In an attempt to please some of the people some of the time, I now find it necessary to connect our fat-client systems to SharePoint. Readers of this series may have picked up on the fact that those fat-client systems are written in Smalltalk. I won’t debate the merits of Smalltalk over dot-net here, I’ll simply say: “if you’ve used both, you understand why I want to keep using Smalltalk.” Microsoft doesn’t make that an easy task, but to their credit, they do make it possible. SharePoint is accessible via Web Services and Smalltalk can take advantage of that mechanism. Right now, we have the talented people at TotallyObjects (Ipswich England) developing a Smalltalk to SharePoint connection framework. I’ve worked with these guys for many years and we tend to hand them, as their lead developer likes to say, our “tricky bits” of coding. If it were up to me, I’d hack my way through SharePoint’s Web Service interface and get one system working, and then repeat about 60% of that work in the second system. After TotallyObjects is done, I’ll have a reliable interface to SharePoint for all my systems.

Beyond the proximity effect for our users, is there any real benefit to linking front-office systems to SharePoint, or SharePoint to back-office data? Of course the answer is yes. Microsoft knows that, and that is why SharePoint 2010 will support better and easier connections to back-end data. Presenting back-office details in charts and dashboards has always been a cherished goal of SharePoint architects and, like so many other features, it was possible in 2007 and it gets easier and more powerful in 2010. Our users want this to be bi-directional; they say: “if the best place to keep track of contacts is SharePoint, why can’t that contact list generate a pick-list in those fat-client applications?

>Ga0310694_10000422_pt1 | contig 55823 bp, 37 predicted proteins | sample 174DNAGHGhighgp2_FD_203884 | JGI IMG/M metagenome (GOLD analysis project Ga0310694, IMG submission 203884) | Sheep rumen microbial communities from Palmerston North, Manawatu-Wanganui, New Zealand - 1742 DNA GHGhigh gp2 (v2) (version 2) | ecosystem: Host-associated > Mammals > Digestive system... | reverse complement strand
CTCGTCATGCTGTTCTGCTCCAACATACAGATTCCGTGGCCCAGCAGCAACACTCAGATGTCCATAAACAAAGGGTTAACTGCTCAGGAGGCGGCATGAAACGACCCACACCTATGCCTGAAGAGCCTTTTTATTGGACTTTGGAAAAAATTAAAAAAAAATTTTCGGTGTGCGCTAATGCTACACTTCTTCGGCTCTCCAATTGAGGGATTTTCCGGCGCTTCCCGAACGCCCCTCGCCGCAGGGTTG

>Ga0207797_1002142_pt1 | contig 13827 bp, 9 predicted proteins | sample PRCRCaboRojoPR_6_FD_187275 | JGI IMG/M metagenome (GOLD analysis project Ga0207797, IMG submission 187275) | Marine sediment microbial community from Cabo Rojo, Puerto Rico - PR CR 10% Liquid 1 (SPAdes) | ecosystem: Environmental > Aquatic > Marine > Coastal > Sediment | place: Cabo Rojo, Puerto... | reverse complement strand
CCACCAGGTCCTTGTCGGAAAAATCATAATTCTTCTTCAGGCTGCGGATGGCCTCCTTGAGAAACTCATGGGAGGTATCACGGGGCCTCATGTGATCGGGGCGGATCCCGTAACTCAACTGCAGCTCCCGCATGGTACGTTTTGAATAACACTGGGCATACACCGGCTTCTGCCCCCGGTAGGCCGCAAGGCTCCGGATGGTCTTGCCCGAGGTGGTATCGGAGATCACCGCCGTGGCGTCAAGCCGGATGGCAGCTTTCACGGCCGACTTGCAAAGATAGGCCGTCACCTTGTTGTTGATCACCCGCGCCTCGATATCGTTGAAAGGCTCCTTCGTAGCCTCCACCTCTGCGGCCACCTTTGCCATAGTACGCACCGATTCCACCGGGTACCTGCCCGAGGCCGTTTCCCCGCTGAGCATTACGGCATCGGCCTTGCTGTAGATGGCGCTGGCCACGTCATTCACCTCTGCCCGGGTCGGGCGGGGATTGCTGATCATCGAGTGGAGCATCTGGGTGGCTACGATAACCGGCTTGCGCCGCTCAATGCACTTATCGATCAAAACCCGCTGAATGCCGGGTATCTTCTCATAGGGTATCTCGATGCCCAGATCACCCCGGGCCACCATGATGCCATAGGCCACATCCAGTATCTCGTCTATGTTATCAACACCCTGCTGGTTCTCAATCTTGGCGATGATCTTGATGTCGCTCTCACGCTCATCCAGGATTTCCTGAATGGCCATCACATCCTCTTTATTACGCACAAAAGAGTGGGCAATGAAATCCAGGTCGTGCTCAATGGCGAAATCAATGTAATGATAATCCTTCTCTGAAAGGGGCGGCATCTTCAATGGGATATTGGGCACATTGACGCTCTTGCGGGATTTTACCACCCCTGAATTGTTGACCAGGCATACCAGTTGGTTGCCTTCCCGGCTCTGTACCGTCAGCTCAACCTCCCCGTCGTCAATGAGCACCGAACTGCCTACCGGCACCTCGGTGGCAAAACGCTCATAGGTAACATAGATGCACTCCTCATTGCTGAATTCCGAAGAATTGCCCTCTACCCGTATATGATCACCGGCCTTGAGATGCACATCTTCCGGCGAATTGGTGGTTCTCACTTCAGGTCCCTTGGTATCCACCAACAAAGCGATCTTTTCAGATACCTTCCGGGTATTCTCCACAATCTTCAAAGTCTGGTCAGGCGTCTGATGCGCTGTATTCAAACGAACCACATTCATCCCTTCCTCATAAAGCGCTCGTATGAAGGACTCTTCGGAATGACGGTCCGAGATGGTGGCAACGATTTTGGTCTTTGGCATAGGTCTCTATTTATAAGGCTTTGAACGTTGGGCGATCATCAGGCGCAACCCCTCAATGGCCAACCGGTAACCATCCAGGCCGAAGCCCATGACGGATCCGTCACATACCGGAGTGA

Of course, we can do that; we have already made enough progress that I know I can read a SharePoint contact list, generate a pick-list and link, for example, one of our policies to a risk manager identified in SharePoint. But, what if that risk manager retires? How do we make sure SharePoint data that is in use by our applications, doesn’t get destroyed? Two things are going to make that possible. One is workflow; when a SharePoint user wants to alter something, we can determine in a workflow if that action is going to cause a problem. If there is a problem, we can point the user in the right direction to solve that problem. The second tool available to us is permissions. SharePoint’s granular permission structure makes it easy to let people do what they need to do without being able to do what they should not do.